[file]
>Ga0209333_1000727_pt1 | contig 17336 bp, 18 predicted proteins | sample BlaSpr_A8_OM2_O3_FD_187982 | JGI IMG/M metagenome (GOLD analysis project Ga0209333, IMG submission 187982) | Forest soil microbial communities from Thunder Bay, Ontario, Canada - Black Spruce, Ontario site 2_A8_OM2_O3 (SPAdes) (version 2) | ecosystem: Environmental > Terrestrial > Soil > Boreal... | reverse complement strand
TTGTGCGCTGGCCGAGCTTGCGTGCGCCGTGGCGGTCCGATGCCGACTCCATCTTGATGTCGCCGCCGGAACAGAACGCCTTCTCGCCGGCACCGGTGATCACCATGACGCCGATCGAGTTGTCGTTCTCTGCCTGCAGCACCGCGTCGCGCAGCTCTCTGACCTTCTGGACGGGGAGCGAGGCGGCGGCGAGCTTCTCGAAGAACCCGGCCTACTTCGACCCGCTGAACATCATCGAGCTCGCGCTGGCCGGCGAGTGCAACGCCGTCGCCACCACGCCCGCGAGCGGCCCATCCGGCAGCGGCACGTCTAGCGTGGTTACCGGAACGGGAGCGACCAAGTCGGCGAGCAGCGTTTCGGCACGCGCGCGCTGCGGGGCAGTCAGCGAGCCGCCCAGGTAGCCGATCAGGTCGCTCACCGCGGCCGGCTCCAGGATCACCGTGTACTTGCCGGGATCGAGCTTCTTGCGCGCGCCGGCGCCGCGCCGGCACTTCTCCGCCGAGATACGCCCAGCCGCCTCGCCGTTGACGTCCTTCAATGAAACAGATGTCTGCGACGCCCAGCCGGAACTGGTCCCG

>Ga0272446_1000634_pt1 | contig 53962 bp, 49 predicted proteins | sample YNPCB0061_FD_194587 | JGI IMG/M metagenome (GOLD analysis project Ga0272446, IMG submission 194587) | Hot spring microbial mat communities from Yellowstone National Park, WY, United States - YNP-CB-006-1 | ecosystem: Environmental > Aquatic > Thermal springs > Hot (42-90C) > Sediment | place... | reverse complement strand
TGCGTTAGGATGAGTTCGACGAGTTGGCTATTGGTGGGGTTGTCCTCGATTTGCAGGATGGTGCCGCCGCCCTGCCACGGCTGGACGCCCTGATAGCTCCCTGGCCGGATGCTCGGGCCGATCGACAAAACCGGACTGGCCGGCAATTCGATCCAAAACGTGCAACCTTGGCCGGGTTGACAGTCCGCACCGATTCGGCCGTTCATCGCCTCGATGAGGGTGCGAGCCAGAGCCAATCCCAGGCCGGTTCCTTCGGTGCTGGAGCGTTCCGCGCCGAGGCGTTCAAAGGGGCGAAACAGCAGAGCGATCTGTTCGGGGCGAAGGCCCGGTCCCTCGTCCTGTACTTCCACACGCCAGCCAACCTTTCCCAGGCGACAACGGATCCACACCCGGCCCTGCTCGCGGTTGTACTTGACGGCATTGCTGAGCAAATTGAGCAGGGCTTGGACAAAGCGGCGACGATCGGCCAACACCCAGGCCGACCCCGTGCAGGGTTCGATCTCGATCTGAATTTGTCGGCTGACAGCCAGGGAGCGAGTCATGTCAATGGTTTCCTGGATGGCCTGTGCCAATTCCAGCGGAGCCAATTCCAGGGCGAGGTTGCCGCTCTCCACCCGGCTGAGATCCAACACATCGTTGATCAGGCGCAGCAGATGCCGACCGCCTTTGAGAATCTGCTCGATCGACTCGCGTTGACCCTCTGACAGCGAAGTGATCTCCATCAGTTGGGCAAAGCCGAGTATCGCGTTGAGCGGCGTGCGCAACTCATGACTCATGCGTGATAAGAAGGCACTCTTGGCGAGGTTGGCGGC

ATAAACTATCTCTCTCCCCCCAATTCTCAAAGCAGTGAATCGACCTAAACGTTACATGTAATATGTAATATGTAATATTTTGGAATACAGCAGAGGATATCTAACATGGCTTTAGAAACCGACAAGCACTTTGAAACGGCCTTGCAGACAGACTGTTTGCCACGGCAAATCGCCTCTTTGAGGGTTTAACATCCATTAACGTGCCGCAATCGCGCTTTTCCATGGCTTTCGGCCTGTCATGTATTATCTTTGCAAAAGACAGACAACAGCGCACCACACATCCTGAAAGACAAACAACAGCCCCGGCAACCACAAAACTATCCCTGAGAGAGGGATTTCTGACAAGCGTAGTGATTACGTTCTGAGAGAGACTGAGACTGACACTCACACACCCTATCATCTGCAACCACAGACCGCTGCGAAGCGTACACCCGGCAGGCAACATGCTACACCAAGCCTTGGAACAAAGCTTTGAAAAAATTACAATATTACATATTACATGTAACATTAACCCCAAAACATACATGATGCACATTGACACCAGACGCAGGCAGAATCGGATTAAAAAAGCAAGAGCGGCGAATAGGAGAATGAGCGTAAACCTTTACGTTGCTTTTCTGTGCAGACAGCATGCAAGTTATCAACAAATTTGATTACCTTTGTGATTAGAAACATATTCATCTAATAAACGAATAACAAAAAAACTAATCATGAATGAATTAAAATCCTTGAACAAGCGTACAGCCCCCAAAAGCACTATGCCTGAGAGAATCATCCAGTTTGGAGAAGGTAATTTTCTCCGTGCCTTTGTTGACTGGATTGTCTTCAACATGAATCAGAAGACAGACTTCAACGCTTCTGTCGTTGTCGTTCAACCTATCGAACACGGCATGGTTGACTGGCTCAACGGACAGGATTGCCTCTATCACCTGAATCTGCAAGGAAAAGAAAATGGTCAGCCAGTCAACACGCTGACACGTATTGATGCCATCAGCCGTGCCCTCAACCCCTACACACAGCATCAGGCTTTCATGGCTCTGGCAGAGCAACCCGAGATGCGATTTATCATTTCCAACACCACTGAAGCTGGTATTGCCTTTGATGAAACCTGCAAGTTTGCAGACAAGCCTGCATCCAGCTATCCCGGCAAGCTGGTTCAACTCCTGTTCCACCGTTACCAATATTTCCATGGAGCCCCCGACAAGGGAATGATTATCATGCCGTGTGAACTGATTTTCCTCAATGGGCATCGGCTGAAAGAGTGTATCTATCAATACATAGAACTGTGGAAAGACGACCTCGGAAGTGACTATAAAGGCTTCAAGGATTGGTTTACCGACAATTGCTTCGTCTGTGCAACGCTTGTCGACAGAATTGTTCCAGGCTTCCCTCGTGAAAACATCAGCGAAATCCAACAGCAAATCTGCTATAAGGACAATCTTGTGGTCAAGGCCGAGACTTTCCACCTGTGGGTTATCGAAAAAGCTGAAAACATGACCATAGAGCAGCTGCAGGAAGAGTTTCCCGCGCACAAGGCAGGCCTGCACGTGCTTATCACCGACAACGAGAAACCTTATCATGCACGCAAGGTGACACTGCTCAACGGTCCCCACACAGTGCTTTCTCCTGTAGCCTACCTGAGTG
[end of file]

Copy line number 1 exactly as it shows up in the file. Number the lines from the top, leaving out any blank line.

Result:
>Ga0209333_1000727_pt1 | contig 17336 bp, 18 predicted proteins | sample BlaSpr_A8_OM2_O3_FD_187982 | JGI IMG/M metagenome (GOLD analysis project Ga0209333, IMG submission 187982) | Forest soil microbial communities from Thunder Bay, Ontario, Canada - Black Spruce, Ontario site 2_A8_OM2_O3 (SPAdes) (version 2) | ecosystem: Environmental > Terrestrial > Soil > Boreal... | reverse complement strand